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Toxic workplace in office of indigenous minister, say ex-employees

“She cannot stand Jody [Wilson-Raybould]. She saw Jody as a threat,” said a former staff member.




Former employees of Crown-Indigenous Minister Carolyn Bennett have revealed details about what they called a “toxic” work environment.

At least seven former Bennett staffers, who worked for the minister between 2016 and 2020, spoke to the CBC which withheld their names. They claimed a workplace complaint was brought to the minister, another to Chief of Staff Sara Welch, and then to the Prime Minister’s Office.

“Bennett — ultimately, the buck stops there — didn’t want to hear about it,” said one Bennett staffer.

“The office was very toxic,” said a staffer.

“That … affected the ability of the office to really move things. It could be toxic and good people don’t stay for toxic.”

Bennett, an Idle No More Activist in 2012 and 2013, became Indigenous Affairs minister in November 2015, then Crown-Indigenous Relations minister in August 2017.

A staffer said Bennett “cared deep down about indigenous people” and wanted to bring change, but “she is very much convinced what the solution is and she has the right way of doing things and looks down on anyone that doesn’t see it her way.”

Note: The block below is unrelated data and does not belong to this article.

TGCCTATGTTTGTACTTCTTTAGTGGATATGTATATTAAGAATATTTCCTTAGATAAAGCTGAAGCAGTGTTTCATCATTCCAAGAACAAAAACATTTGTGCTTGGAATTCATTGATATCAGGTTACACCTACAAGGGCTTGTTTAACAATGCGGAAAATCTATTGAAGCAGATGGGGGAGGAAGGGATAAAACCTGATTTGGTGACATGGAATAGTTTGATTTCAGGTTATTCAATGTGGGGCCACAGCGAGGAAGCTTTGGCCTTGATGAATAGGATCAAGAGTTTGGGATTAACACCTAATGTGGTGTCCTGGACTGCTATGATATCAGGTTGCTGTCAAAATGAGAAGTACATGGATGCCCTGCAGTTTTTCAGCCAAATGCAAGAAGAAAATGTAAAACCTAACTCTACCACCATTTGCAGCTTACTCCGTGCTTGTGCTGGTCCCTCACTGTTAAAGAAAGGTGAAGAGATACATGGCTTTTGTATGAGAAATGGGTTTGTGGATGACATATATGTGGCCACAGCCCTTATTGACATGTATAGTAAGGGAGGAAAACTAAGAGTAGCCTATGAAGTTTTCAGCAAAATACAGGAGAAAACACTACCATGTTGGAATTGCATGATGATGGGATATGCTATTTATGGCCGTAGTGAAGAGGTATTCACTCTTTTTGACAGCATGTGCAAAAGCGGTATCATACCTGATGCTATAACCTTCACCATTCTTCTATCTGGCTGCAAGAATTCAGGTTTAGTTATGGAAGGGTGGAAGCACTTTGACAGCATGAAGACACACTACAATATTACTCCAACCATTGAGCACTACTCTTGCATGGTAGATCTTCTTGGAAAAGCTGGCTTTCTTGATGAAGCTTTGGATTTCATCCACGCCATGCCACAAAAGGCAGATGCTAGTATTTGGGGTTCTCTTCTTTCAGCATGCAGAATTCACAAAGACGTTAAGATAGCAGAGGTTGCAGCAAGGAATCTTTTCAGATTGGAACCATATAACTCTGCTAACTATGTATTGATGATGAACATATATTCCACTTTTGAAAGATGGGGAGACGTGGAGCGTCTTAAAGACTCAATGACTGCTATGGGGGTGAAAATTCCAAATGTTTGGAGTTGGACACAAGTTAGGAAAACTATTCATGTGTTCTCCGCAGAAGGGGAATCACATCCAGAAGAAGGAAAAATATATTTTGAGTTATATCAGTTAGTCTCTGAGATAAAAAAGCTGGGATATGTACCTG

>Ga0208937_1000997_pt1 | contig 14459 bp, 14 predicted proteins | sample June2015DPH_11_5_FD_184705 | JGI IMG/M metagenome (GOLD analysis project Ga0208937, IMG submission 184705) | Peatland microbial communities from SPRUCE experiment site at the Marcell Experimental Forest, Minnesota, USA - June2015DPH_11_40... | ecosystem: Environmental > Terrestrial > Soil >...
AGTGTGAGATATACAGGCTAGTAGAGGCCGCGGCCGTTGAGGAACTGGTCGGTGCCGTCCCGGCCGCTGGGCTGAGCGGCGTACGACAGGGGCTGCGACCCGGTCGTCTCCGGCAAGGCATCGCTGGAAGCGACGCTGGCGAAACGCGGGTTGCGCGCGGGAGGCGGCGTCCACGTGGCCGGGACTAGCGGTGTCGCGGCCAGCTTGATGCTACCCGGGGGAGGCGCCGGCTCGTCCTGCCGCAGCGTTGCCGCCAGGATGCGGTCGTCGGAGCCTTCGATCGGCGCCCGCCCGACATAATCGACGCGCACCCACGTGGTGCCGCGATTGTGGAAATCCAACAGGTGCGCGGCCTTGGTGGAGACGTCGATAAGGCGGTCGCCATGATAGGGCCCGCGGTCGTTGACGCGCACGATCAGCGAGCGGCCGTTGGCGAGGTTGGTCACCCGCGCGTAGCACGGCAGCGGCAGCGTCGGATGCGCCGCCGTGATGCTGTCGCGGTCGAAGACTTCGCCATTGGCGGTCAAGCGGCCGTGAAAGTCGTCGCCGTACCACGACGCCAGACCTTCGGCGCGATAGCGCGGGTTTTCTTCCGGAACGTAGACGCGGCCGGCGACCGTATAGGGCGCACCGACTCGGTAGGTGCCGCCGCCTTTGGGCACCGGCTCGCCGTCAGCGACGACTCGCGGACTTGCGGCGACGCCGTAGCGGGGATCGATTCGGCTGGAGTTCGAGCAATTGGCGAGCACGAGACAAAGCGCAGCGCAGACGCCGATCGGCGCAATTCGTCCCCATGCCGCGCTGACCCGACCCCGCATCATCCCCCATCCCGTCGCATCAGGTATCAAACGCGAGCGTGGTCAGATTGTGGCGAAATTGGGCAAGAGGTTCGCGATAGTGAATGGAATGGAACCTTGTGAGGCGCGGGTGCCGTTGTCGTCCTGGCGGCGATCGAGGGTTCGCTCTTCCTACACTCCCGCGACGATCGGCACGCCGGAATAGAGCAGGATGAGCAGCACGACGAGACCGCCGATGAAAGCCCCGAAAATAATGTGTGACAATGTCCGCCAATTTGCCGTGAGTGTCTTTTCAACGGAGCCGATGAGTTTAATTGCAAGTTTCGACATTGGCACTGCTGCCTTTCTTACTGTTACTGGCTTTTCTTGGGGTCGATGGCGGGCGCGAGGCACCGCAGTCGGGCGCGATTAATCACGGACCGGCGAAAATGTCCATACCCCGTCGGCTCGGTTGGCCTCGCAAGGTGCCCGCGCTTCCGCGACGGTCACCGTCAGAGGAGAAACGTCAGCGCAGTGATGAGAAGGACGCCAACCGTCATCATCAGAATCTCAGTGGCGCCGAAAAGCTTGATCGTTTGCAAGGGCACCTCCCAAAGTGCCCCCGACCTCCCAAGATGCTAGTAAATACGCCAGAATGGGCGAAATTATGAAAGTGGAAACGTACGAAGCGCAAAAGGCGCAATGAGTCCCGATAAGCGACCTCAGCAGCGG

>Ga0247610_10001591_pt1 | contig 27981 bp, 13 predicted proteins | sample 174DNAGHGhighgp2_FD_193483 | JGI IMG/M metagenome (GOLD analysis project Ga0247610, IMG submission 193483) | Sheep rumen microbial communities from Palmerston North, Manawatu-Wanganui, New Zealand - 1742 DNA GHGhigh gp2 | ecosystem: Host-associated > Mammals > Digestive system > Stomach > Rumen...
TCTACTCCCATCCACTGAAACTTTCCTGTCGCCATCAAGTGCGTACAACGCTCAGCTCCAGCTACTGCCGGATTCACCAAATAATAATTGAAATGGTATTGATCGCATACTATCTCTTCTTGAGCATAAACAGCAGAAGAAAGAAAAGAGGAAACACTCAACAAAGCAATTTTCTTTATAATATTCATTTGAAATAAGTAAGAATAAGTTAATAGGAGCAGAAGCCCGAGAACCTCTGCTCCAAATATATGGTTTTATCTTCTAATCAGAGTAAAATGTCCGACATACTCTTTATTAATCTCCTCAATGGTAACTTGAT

Former staffers say the minister wants to turn the former U.S. embassy into an indigenous embassy. Despite having “pet issues,” she empowered some of her staff to deal with files as they saw fit. Others felt left out in a “clannish,” dysfunctional, and chaotic workplace where Bennett apparently had her favourites.

One indigenous staffer was reportedly told by policy adviser Emmaline English her people should “get over” and “move on” from the wrongs of the past. When the indigenous staffer discussed a murdered relative at an internal meeting on the topic, English reportedly said her comments were “not warranted.”

Staffers painted a picture of an “unconscious bias” in Bennett and her trusted circle that sometimes excluded input from indigenous staffers. Bennett was told by one of them that she should wait until after the new head of the Assembly of First Nations was chosen before she appeared on the Vancouver Convention Centre floor where he was chosen. She did anyway and even talked with Alberta chiefs that morning. As a result, three of the four candidates for AFN Chief accused her of meddling in the process.

On the other hand, Bennett reportedly deferred so much to AFN Chief Perry Bellegarde when it came to making appointments and other decisions, staff members raised concerns. Then those doing so were reportedly cut out of files.

“If you were a favourite of the minister, your policy files got pushed ahead to the front of the line and if you weren’t, they were just kind of sidetracked,” said a former staffer.

The federal government has challenged a Canadian Human Rights Tribunal order to compensate First Nations children taken into the child welfare system. Cindy Blackstock, head of the First Nation Child and Family Caring Society, has been a persistent critic of the federal stance. Several staffers said Bennett often complained about her and said Blackstock was motivated by “her own ego.”

Bennett also complained about former attorney general Jody Wilson-Raybould and former Indigenous Services Minister Jane Philpott, staffers said.

“To me, it seemed there was a competition, that [Bennett] had to be better,” said a former staff member.